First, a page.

How the Ferrari 812 Superfast Manages Airflow, Drag, and Downforce
New Ferrari supercar uses a variety of visible and concealed parts to stay planted on the road (or track) at high speeds.
What’s something that automatically comes to mind when you think of automotive aerodynamics? If you were thinking, A big wing in the back, that’s OK. A part like that has its place…but not on the Ferrari 812 Superfast.
The 800-horsepower supercar uses a less obvious, more sophisticated approach to managing the forces of drag and downforce. To increase the airflow to its underbody and decrease drag, it keeps a pair of ducts under its front end closed below 112 mph, then opens them once the 812 Superfast exceeds that speed.
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Vanes in the front air intake section can turn to direct wind around the 812 Superfast’s carved, slippery body. All-important downforce goes up thanks to air from the radiators running to the sides and the underbody. The air intakes next to the headlights also help by sending air through the wheel compartments, which then make the air exit around the sides of the car. Channels in the flat underbody that route air from the radiators and a kicked-up rear spoiler do their parts to boost downforce as well.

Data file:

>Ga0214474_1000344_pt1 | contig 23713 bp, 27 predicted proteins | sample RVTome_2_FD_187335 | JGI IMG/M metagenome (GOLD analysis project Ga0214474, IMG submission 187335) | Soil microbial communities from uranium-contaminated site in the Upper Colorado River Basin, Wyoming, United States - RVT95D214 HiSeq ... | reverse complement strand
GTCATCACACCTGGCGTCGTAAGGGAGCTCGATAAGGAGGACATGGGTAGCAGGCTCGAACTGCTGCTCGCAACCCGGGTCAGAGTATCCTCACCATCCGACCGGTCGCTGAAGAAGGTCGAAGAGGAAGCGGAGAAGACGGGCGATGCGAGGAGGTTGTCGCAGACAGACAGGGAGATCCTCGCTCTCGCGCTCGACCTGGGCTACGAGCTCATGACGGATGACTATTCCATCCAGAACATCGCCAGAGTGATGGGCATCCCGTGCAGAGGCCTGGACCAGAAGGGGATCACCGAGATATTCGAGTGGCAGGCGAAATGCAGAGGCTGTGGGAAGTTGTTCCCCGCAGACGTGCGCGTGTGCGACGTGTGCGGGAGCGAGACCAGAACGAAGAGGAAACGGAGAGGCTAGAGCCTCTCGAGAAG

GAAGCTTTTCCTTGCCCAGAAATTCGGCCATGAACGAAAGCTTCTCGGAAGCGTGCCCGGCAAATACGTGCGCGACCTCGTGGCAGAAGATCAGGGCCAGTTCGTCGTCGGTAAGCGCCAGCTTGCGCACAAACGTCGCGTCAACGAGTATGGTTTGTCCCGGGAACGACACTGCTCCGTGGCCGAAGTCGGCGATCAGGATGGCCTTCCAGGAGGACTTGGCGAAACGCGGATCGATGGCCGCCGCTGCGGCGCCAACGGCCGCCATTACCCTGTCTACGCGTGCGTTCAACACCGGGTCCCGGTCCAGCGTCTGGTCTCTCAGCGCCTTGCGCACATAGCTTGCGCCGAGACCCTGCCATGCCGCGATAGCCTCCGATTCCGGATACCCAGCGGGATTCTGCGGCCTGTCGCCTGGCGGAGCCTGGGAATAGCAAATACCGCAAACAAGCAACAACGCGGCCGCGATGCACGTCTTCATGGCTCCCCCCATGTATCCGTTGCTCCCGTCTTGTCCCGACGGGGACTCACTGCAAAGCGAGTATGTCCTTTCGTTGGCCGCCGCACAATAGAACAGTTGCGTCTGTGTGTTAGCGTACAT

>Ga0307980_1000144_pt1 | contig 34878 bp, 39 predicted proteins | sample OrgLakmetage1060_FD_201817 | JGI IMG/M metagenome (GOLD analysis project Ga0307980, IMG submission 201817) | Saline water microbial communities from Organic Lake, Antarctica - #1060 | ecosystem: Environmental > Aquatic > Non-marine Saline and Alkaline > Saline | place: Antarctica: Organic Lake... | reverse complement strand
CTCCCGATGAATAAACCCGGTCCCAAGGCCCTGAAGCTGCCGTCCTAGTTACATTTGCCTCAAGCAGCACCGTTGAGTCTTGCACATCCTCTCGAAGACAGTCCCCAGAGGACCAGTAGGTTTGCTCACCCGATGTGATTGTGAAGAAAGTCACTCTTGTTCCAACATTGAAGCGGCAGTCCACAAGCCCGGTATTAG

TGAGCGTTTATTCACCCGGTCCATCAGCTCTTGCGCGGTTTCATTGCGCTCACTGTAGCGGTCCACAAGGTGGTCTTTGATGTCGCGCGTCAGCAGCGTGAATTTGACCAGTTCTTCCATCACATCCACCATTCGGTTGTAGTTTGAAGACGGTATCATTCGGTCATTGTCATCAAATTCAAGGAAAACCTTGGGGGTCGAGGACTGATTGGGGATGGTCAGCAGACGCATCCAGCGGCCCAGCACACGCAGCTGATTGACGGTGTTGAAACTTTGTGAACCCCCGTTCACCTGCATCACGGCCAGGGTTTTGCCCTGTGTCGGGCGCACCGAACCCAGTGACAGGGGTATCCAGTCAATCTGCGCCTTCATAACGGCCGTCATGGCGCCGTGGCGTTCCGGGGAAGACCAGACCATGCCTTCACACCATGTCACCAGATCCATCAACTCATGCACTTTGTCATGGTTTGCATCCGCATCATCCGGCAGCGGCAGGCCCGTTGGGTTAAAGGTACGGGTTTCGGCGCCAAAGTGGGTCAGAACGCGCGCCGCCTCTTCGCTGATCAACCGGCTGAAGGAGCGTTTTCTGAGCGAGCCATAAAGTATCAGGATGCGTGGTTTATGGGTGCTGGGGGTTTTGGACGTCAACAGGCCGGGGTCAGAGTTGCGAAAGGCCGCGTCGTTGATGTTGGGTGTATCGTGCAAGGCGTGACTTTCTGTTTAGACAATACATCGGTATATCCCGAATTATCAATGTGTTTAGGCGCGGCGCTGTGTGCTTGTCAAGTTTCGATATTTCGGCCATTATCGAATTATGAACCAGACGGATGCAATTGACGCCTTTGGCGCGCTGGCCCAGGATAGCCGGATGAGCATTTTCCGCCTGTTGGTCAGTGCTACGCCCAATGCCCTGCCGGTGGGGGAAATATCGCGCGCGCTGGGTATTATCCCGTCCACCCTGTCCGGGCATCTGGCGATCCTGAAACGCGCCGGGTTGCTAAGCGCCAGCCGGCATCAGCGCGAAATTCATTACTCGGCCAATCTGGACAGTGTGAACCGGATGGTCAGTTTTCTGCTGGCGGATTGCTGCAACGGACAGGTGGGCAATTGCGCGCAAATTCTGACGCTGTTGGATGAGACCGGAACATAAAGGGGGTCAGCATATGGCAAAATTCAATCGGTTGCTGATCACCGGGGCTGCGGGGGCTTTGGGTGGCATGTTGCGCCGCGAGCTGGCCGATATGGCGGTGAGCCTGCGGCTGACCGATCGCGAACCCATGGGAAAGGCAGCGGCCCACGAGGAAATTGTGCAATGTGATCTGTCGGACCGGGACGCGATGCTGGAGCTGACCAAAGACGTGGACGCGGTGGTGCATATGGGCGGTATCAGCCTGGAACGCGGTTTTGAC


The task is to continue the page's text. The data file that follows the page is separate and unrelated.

Most rear diffusers function by staying stationary, but the 812 Superfast’s diffuser has flaps in it that open up to 17 degrees to cut down on high-speed drag.
All of these features (and others) combined make the 812 Superfast what Ferrari calls “the most aero efficient Ferrari V12 sports car.” We can see why…even when we can’t.